Traditional reinforced concrete slabs and beams are widely used for building. The use of flat slab structures gives advantages over traditional reinforced concrete building in terms of design flexibility, easier formwork and use of space and shorter building time. Deflection of the slab plays a critical role on the design and service life of building components; however, there is no recent research to explore actual deformation of concrete slab despite various advancements within the design codes and construction technology. This experimental study adopts the Hydrostatic Levelling Cells method for monitoring the deformation of a multi-storey building with flat slabs. In addition, this research presents and discusses the experimental results for the vertical deformation.
deformation; flat slab; reinforced concrete; multi-storey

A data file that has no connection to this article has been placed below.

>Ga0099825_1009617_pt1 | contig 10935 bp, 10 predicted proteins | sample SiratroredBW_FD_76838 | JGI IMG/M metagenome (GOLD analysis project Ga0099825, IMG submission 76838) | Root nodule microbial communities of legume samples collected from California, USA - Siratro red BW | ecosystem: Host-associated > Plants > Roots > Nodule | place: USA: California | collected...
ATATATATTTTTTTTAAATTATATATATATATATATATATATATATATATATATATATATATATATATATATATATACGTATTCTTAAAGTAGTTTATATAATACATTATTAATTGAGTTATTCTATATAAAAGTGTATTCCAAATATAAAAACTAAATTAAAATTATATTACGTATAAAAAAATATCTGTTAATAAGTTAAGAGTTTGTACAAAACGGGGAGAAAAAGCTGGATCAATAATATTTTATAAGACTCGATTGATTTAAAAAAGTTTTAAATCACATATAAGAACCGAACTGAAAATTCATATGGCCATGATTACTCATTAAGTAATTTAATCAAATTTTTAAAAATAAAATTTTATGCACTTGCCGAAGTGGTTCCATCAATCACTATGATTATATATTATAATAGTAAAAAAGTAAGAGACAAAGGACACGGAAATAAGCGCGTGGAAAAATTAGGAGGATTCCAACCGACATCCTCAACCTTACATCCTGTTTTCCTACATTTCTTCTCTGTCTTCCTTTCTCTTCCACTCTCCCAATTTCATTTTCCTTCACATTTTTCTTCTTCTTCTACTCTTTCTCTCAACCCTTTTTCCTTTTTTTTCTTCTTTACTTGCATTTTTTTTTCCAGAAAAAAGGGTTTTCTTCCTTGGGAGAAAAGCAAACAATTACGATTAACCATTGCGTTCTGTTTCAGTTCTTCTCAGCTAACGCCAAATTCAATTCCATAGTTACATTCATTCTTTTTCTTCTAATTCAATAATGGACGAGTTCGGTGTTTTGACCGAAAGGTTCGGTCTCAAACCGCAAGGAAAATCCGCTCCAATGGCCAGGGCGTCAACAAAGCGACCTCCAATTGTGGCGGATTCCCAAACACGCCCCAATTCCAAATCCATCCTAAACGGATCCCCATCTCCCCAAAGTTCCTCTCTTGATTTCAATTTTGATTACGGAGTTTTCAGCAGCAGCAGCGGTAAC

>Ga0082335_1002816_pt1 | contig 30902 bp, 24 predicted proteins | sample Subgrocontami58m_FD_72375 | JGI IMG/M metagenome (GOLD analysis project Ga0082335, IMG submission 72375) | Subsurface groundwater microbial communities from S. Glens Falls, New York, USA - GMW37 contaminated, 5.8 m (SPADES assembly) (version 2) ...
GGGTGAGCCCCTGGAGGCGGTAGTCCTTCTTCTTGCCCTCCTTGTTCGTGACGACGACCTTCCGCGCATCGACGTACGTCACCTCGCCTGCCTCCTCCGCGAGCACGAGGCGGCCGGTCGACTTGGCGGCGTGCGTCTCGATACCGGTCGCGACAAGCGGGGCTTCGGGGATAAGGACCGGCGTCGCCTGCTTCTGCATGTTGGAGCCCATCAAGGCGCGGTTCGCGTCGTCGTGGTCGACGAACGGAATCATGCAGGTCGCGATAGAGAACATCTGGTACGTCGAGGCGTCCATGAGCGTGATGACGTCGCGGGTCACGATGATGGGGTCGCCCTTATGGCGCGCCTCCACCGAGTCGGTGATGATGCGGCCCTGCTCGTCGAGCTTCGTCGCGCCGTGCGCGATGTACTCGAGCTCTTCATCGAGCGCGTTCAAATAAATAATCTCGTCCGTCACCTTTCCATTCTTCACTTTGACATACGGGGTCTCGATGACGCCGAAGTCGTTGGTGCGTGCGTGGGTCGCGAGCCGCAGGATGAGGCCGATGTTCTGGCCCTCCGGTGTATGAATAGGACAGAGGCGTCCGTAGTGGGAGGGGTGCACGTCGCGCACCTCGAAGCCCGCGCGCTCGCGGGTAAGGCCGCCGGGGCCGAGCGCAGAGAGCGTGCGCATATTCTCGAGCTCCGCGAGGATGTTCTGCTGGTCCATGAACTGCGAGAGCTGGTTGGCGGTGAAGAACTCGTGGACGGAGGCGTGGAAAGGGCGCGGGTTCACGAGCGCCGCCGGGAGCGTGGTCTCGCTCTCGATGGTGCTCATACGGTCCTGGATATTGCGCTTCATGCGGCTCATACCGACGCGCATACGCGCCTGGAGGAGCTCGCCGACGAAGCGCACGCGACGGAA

Shivan Tovi: School of Computing and Engineering, University of West London, W5 5RF, London, UK
Charles Goodchild: The Concrete Centre, SW1V 1HU, London, UK
Ali B-Jahromi: Department of Civil Engineering, School of Computing and Engineering, University of West London, W5 5RF, London, UK
This study was focused on the use of partial replacement of cement with glass powder in high strength concrete and also copper slag as a partial replacement of coarse sand in concrete. The high strength concrete was prepared with different mineral admixtures like silica fume, fly ash and rice ash husk in different proportions. An experimental investigation has been carried to study about the effect of glass powder on high strength copper slag concrete .The range of glass powder was 10%, 15% and 20% as a replacement of cement. The range of copper slag was 0%, 20%, 40% and 60% as a replacement of natural sand. In addition to the different percentage of fly ash, silica fume, and rice husk ash 5% and 10% was also studied in copper slag concrete. Thus a total of 51 cubes were casted and compressive strength test was performed on them.